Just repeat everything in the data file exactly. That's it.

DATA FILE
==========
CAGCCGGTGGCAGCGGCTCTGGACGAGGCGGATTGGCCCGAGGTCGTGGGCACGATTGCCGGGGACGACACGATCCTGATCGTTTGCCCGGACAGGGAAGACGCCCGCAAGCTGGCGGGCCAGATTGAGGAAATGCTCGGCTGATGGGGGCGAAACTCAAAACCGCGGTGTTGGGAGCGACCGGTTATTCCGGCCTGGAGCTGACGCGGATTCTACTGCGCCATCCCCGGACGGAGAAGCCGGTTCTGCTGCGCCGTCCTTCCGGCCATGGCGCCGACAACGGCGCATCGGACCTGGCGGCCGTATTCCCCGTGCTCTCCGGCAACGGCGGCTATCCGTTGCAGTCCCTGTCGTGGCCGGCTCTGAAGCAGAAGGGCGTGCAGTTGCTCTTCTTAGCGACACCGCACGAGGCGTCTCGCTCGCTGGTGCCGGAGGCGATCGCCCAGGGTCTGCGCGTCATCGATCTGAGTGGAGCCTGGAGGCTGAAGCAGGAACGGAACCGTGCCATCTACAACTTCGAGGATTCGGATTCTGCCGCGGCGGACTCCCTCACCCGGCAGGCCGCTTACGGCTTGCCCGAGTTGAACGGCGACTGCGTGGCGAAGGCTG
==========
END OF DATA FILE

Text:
CAGCCGGTGGCAGCGGCTCTGGACGAGGCGGATTGGCCCGAGGTCGTGGGCACGATTGCCGGGGACGACACGATCCTGATCGTTTGCCCGGACAGGGAAGACGCCCGCAAGCTGGCGGGCCAGATTGAGGAAATGCTCGGCTGATGGGGGCGAAACTCAAAACCGCGGTGTTGGGAGCGACCGGTTATTCCGGCCTGGAGCTGACGCGGATTCTACTGCGCCATCCCCGGACGGAGAAGCCGGTTCTGCTGCGCCGTCCTTCCGGCCATGGCGCCGACAACGGCGCATCGGACCTGGCGGCCGTATTCCCCGTGCTCTCCGGCAACGGCGGCTATCCGTTGCAGTCCCTGTCGTGGCCGGCTCTGAAGCAGAAGGGCGTGCAGTTGCTCTTCTTAGCGACACCGCACGAGGCGTCTCGCTCGCTGGTGCCGGAGGCGATCGCCCAGGGTCTGCGCGTCATCGATCTGAGTGGAGCCTGGAGGCTGAAGCAGGAACGGAACCGTGCCATCTACAACTTCGAGGATTCGGATTCTGCCGCGGCGGACTCCCTCACCCGGCAGGCCGCTTACGGCTTGCCCGAGTTGAACGGCGACTGCGTGGCGAAGGCTG